Signals to Boost
November 20, 2018 7:39 AM   Subscribe

Who or what do you link to rather than bothering to respond to something wrong on the internet yourself? Please recommend compelling online commentators.

Rather than do a ton of research and create beautiful arguments myself, I've gotten in the habit of just providing links to online content that is better or smarter than anything I could accomplish.

Also I'd rather let people who speak from different viewpoints than mine speak for themselves rather than come in and try to do justice to discussion about race, gender, etc... when I'm no expert with no lived experience.

To use an obvious example, if someone asked me what my problem was with Jordan Peterson, I might tell them they might enjoy a video on the topic and provide a link to a relevant Contrapoints video.

If you do this kind of thing, too, what are your top sources of good content you find yourself sharing alot? It might be about history, philosophy, religion comic books, whatever... as long as you use them to stand in for something you'd rather not explain yourself.

bonus points if the creator has a patreon or something I can use to repay them for absolving me of the need to explain the same stuff for the 1000th time.
posted by ServSci to Computers & Internet (9 answers total) 23 users marked this as a favorite
The Fat Nutritionist has a LOT of articles about why our common cultural assumptions about weight (ex: "you simply have to burn more calories than you consume") that people use to fat shame are wrong.
posted by Juliet Banana at 7:45 AM on November 20, 2018 [6 favorites]

When someone tries to get into it with me about whether the Salvation Army has mended their ways, I point to this article on HuffPo.

This is pre-2016 elections but it's a good debunking about voter fraud, which basically doesn't exist and yet is used as a "fact" to disenfranchise tons of people. (this one by WaPo is also good)

Trans-inclusive bathrooms? In the states that have them, they are a non-problem (i.e. shut up about your bathroom panic) say experts in ALL of those states.

How the plastic straw ban hurts disabled people.

Many of the examples I use are threads on twitter which are maddeningly difficult to search for, so I'll often go to Twitter's Advanced Search and type in a few words describing the issue to look for Top results and see who is frequently cited.
posted by jessamyn at 7:57 AM on November 20, 2018 [3 favorites]

If the "something wrong" is an urban legend or political lie, I often point people to Snopes. This is particularly helpful when people on the internet (particularly Facebook) post some decades-old scam warning or lost child scare. See, for example, "Flashing Headlights Gang Initiation," which I just last week needed to quash.
posted by ubiquity at 8:12 AM on November 20, 2018 [5 favorites]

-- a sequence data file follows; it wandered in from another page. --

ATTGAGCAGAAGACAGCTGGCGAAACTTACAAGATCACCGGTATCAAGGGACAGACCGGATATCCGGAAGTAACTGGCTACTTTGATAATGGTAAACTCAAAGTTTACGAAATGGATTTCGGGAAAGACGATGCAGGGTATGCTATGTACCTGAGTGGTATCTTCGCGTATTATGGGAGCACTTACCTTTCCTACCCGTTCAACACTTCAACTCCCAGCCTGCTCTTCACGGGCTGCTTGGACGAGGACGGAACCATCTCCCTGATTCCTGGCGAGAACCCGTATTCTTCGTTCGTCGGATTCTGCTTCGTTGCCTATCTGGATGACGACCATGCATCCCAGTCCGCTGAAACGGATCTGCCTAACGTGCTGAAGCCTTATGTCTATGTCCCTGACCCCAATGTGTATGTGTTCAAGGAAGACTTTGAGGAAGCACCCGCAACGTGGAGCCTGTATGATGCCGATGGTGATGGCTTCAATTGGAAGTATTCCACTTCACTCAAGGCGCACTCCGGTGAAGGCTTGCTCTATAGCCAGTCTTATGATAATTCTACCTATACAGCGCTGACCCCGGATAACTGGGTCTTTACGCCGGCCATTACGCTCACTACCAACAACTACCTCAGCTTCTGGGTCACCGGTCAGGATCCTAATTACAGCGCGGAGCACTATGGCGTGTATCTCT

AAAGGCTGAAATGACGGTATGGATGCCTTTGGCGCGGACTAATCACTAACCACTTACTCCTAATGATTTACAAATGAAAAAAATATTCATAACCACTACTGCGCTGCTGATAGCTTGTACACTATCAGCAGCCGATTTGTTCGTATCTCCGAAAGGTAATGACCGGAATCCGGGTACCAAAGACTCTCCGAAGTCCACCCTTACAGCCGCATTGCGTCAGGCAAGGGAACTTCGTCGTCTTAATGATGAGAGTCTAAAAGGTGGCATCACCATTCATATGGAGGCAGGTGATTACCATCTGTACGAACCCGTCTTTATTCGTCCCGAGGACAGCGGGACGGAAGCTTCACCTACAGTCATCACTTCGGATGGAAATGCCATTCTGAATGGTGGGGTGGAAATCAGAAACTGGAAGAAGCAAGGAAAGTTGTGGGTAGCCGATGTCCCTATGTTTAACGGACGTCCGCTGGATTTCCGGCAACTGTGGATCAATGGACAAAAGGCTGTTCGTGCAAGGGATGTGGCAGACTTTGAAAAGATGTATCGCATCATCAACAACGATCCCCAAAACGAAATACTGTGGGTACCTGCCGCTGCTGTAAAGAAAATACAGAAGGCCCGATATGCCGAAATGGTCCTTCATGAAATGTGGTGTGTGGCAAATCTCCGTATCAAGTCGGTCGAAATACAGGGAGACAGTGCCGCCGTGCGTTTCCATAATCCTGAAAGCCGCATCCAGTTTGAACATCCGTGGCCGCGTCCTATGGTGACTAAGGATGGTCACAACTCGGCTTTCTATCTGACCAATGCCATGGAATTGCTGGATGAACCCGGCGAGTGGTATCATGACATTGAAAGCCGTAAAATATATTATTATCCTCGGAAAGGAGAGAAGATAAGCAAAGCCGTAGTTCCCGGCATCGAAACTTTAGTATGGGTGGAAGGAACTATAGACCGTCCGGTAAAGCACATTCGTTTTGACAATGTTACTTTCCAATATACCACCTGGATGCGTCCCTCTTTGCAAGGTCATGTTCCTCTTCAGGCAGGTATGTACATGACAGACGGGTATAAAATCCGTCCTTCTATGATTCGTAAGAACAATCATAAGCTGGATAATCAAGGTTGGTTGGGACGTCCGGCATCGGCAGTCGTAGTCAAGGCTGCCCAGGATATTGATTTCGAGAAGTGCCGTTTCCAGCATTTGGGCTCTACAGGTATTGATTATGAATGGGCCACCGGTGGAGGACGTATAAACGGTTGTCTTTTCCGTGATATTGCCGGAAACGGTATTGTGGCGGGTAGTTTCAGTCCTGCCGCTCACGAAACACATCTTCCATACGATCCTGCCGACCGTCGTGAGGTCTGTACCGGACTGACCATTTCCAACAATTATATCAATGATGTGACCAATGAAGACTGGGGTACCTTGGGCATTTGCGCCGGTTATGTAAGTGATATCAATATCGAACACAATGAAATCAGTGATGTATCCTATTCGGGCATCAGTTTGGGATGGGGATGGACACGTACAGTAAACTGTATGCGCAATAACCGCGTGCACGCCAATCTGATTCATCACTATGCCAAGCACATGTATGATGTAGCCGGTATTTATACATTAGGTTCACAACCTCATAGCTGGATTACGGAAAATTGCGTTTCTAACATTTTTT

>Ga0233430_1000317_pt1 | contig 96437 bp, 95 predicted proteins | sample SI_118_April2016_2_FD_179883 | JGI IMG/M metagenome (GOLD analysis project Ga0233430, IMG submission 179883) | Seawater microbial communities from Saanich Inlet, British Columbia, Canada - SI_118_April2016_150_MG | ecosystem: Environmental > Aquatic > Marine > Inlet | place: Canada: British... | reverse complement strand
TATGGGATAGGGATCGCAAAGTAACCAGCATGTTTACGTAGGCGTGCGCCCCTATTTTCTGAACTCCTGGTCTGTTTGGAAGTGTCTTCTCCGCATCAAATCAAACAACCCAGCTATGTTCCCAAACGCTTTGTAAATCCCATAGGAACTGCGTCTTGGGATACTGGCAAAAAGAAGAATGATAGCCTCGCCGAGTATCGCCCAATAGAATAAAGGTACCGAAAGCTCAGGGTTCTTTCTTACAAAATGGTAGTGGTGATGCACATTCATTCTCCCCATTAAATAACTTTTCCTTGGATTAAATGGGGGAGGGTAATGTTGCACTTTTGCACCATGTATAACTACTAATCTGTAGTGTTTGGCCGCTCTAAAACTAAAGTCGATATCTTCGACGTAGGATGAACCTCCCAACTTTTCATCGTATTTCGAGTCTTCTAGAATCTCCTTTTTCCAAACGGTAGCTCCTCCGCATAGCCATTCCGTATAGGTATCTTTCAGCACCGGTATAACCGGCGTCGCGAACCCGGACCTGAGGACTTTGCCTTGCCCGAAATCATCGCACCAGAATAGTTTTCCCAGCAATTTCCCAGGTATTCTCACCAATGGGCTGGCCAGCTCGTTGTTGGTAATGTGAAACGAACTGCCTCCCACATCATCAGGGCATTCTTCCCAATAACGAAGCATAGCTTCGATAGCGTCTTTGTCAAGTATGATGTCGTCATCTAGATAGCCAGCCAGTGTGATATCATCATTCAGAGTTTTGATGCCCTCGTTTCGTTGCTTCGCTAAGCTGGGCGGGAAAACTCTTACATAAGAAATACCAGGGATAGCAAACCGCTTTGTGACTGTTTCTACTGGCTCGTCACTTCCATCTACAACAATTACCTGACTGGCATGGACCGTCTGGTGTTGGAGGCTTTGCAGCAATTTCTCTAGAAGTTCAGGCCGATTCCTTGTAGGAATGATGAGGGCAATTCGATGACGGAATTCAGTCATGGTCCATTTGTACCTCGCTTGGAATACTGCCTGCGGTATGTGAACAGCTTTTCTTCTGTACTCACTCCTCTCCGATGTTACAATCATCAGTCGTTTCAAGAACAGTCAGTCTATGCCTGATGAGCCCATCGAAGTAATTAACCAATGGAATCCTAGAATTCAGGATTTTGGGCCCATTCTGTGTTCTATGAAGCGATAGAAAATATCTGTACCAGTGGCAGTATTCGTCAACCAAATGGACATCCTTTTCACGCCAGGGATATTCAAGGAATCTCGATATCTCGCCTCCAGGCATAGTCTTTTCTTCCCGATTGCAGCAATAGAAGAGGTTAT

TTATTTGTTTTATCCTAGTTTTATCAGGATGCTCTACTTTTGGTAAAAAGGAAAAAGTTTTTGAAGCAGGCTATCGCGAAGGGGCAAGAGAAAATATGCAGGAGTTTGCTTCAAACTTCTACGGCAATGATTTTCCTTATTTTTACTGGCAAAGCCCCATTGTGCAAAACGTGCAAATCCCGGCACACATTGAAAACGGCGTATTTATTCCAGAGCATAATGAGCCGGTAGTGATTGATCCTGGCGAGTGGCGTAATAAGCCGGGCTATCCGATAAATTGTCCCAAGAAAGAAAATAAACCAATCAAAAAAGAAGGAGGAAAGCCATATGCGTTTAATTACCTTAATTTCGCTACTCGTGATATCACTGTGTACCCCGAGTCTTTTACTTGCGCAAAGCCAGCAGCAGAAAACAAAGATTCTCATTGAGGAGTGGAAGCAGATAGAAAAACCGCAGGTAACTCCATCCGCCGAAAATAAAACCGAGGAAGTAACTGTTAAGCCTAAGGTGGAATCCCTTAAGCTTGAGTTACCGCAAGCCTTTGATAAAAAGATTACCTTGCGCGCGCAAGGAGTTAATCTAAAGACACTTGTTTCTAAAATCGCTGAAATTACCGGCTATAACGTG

When someone posts an Amber Alert or a missing person I always click the link reporting it. Over half the time the link has been updated to show that the person was found. A few minutes ago a couple of tweenaged friends in the UK had turned up on October 15, 2017, roughly a week after they had gone missing. So since October 8th, 2017 there was a chain of people sharing the link reporting them missing without ever actually clicking on it. Now I don't see this as a bad thing - It means that the people sharing did not have ghoulish curiosity impelling them to look for gory details, and did want to help.

So I always respond to the post with "FOUND" and sometimes with the date they were found and a hopefully not mean sounding suggestion to click the link before sharing.

Snopes is listed as a fake news sight by the right wing media, so I try to find a site that is not a fact checker, but a media report current to the event.

When someone posts a racist anti-immigration, or other evil sentiment citing it as Christian, I like to post the relevant scripture contradicting them. However this requires me to know some key words from the passage I want to quote. I look up the chapter and verse on Oremus.
posted by Jane the Brown at 9:40 AM on November 20, 2018 [9 favorites]

Kevin Kruse is a historian on Twitter who does a lot of debunking and what I would call "background illustration."
posted by rhizome at 11:54 AM on November 20, 2018 [2 favorites]

Current Affairs magazine is a favorite of mine, and they spend a lot of time debunking the talking points of conservative talking heads and "intellectual dark web" nitwits.
posted by zeusianfog at 1:14 PM on November 20, 2018 [1 favorite]

Along with seconding Juliet Banana's perfect resource of The Fat Nutritionist, Ragen Chastain is also a treasure when it comes to debunking the myth that shaming fat people will make them thin or healthier, or that health is a moral imperative, and all the other diet culture bullshit people believe and loooove to regurgitate. 6 Answers To Your Questions About The Fat Acceptance Movement is a good one, as is Yes, It Is Fine to Be Fat — but there's plenty more rebuttals to common fat-shaming tropes on her site.

There are actually myriad resources out there combatting weight stigma, which is fantastic but neither here nor there, but I would be remiss not to also link to Kate Harding'sBut Don't You Know Fat is Unhealthy? FAQ because it's a classic and addresses many common arguments you may encounter.
posted by the thorn bushes have roses at 2:48 PM on November 20, 2018 [1 favorite]

Sheila Young spoke at TEDxAustralia in 2014, explaining why the reflex admiration of disabled people as "inspiring" is annoying at best, insulting at worst. (This is the video with the decent captions.)
posted by Jesse the K at 5:29 PM on November 20, 2018 [1 favorite] is a nice go-to for people poisoned on Snopes.
posted by DrAstroZoom at 9:27 AM on November 21, 2018

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